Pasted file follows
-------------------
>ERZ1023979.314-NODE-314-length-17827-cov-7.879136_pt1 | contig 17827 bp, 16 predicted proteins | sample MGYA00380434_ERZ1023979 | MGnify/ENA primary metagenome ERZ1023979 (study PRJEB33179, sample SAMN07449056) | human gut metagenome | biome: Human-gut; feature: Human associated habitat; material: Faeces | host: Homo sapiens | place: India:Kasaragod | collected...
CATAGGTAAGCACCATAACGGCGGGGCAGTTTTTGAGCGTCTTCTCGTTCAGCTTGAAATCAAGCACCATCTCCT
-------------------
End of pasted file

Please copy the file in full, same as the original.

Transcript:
>ERZ1023979.314-NODE-314-length-17827-cov-7.879136_pt1 | contig 17827 bp, 16 predicted proteins | sample MGYA00380434_ERZ1023979 | MGnify/ENA primary metagenome ERZ1023979 (study PRJEB33179, sample SAMN07449056) | human gut metagenome | biome: Human-gut; feature: Human associated habitat; material: Faeces | host: Homo sapiens | place: India:Kasaragod | collected...
CATAGGTAAGCACCATAACGGCGGGGCAGTTTTTGAGCGTCTTCTCGTTCAGCTTGAAATCAAGCACCATCTCCT